For the third year, Common Cause organized a Partisan Gerrymandering Writing Competition. Many papers have focused on quantitative measures of partisan gerrymandering. These approaches have served as vital underpinnings of cases that have transformed the conversation around how to legally curb partisan gerrymandering. Common Cause sought academic papers that defend, critique, or expand on existing legal theories for partisan gerrymandering cases or that propose new legal theories. As cases make their way through the courts, we look to stimulate scholarly research and writing to assist courts in developing greater legal clarity around how to determine what is an unconstitutional gerrymander.
The Supreme Court of the United States will hear two cases in 2019 that could decide the fate of partisan gerrymandering. Common Cause is a plaintiff in Rucho v. Common Cause, a challenge to a Republican gerrymander of North Carolina’s congressional districts, and is supporting plaintiffs in Lamone v. Benisek, a challenge to a Democratic gerrymander of Maryland’s congressional map.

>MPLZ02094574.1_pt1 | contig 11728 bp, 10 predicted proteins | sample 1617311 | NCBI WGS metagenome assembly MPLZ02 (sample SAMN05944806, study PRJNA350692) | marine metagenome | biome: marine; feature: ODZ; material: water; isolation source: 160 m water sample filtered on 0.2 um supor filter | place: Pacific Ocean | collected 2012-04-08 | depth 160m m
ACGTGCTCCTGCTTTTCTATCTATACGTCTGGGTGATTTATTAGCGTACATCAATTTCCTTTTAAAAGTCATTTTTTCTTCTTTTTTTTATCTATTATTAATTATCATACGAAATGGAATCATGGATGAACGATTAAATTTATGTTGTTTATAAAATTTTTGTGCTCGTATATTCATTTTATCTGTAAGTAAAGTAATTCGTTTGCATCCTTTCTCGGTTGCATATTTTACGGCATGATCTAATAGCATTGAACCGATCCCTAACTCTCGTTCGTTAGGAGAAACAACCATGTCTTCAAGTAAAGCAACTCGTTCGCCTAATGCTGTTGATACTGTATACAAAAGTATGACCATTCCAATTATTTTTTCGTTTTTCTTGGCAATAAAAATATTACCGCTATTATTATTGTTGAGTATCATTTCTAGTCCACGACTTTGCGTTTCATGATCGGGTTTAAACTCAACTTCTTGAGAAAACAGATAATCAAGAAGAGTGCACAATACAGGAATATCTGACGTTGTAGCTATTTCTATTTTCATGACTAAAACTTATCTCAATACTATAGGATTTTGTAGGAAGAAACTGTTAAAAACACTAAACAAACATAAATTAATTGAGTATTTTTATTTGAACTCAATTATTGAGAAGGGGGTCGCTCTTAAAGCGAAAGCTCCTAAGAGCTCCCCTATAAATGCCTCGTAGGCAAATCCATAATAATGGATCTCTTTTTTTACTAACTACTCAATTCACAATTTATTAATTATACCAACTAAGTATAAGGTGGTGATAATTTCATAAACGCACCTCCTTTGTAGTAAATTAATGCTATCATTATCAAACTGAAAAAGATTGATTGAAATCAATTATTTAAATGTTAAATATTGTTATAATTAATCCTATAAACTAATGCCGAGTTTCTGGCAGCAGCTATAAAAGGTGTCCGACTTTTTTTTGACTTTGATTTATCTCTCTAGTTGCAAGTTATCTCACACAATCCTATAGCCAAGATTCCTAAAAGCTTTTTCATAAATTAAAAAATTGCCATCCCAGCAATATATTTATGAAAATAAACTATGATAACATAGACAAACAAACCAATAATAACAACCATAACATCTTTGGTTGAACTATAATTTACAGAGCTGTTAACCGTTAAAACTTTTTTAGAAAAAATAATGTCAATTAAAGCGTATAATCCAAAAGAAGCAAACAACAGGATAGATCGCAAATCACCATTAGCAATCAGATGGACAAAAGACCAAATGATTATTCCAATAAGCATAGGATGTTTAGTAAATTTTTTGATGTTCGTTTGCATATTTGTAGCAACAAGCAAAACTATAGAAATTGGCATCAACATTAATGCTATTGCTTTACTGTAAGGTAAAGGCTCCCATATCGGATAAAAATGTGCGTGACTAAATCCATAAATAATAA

The Supreme Court has stated that “partisan gerrymanders are incompatible with democratic principles.” At least five justices are open to articulating a constitutional standard for when partisan gerrymanders can be challenged. With increasingly precise mapping technology coupled with extreme partisan gamesmanship, the stakes are high for how our representative democracy will look in the future.
Submission Details: Papers were due at 11:59 PM PST on Sunday, April 1, 2018. Detailed submission requirements can be found here. Papers were screened by Common Cause legal staff and finalists were sent to a judging panel of election law experts. The 2018 winners were published in Election Law Journal’s December 2018 edition and received a cash prize of $5,000 (1st place), $3,000 (2nd place), or $2,000 (3rd place).